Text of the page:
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NAG is funded by Norwich City Council

When contemplating air travel it is essential to prepare well in advance if you have medical conditions.

Air travel is undertaken by millions of people in the UK every year.  For the vast majority flight in a commercial aircraft poses few medical risks.  However if you have some medical conditions it is important to consider your fitness for flight.

The advice given below is very general and applies to patients with some respiratory illnesses.  However you should seek more specific advice from your doctor.

1. It is important to get a 'flying' letter to say you are fit to travel.  This should be supplemented by completing a Medical Information form (MEDIF) from the airline website.  When you sign this form it gives permission for your doctor to give medical information about you to the airline’s medical department. If you are using a ventilator/CPAP make sure your consultant includes a statement saying you need to take it on board with you. It is very unwise  to have it in luggage as it can get damaged and might not arrive with you at your destination. It's not just the cost, it's the inconvenience it will cause.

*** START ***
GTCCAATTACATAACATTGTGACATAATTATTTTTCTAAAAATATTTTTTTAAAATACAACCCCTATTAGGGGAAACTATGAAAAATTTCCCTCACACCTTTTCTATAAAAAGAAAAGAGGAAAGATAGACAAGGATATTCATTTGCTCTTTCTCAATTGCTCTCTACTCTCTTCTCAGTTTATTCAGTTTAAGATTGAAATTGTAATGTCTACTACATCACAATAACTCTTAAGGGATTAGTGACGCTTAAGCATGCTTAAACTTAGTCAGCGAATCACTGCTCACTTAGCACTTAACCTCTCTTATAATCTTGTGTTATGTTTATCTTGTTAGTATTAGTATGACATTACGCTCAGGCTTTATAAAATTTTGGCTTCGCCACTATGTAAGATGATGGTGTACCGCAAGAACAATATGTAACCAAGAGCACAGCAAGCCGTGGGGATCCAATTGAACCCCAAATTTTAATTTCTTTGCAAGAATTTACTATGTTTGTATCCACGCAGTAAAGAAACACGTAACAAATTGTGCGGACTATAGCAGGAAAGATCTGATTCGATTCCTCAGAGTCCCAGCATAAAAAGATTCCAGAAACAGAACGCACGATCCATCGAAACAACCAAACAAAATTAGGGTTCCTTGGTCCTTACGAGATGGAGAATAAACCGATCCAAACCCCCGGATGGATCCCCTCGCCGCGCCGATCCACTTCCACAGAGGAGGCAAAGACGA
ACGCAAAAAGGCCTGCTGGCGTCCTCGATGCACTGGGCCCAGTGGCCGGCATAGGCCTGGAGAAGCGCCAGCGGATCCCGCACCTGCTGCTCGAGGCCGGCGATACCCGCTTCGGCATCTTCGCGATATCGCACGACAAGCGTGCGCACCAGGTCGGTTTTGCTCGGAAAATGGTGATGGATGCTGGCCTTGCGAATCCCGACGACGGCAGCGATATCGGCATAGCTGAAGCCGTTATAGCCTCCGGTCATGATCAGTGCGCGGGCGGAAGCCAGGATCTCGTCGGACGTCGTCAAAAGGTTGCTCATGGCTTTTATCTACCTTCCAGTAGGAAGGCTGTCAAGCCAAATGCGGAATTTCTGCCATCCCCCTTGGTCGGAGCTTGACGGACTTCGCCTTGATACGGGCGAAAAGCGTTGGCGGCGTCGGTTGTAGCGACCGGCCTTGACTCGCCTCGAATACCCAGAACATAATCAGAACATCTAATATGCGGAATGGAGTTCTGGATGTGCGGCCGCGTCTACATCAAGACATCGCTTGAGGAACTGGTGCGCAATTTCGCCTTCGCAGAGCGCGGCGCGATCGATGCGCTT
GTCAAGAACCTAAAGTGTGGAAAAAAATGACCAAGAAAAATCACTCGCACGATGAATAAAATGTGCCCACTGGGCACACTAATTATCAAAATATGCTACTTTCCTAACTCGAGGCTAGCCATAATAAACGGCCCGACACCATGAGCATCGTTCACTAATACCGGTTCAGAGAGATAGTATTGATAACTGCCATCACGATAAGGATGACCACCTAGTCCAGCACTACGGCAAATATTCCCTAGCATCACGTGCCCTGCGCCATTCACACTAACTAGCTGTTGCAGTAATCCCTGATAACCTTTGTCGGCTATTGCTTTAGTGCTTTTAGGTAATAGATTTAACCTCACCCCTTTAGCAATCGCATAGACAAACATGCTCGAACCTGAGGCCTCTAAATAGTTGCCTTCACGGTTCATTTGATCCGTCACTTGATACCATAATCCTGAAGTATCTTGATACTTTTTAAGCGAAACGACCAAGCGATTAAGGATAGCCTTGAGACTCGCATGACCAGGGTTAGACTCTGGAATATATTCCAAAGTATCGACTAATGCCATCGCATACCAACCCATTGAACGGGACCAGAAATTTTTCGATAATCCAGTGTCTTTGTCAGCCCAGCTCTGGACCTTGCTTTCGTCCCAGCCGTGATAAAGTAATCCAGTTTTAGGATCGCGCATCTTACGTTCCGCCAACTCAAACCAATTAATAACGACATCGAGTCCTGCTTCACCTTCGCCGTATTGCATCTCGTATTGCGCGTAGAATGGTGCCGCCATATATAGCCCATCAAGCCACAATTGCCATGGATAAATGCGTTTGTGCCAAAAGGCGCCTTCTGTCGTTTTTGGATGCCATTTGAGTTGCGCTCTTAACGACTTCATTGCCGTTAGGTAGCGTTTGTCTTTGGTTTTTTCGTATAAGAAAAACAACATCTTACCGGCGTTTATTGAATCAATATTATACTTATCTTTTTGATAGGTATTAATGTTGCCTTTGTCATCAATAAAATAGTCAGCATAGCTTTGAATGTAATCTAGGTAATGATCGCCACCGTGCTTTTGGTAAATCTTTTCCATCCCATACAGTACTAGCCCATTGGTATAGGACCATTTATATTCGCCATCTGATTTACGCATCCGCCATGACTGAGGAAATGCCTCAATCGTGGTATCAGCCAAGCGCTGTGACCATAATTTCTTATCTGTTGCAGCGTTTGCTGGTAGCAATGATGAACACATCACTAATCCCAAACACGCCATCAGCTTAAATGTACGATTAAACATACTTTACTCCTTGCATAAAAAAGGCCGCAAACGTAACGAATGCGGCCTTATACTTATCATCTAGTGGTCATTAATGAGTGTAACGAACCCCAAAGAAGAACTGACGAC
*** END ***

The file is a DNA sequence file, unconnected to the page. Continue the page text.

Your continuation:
2. If you require oxygen on the ground you will need it in the aircraft.  Even if you don’t usually need oxygen on the ground you may need it in the air and the emergency oxygen carried in the aircraft will not last long enough for your needs.  If you need oxygen it will need to be prescribed and booked with the airline (most air carriers charge for this). You should go to the airlines website as each have different rules and arrangements. The MEDIF will help guide you through this process.

3. If you have medications, take your prescription carry with you enough to cover any for possible diversion. You can ask your GP to write a letter confirming you take medication and what. In some cases you may not need this. You will probably have to pay for the letter.

4. At some airports the distance between the door terminal and the aircraft can be very long and if you have problems with mobility or exercise tolerance you may want to consider asking for airport “special services” to provide a wheelchair.  There may be a charge.

5. Short haul flights are generally easier than long haul ones.  For the latter, make sure you remain well hydrated and exercise your legs, especially your calves.  If you are in an older age group, have (or had) a serious illness or a history of blood clotting problems you may need to take further steps to reduce the risk of venous thrombosis.  Advice on risk factors is available at a number of websites but you should also talk to your doctor about this.

6. Finally, remember travel insurance.  If you became unwell abroad the cost of treatment and for returning you to the UK can be very substantial.

For further assistance contact the British Lung Foundation on  03000 030 555.

To book assistance call Norwich Airport Customer Assistance on 01603 420672.

Further information visit Flying with Disability web site.

Acknowledgments :

Professor DP Gradwell BSc PhD MBChB FRCP FFOM DAvMed FRAeS

Professor of Aerospace Medicine

Air Travel advice for people with Medical Conditions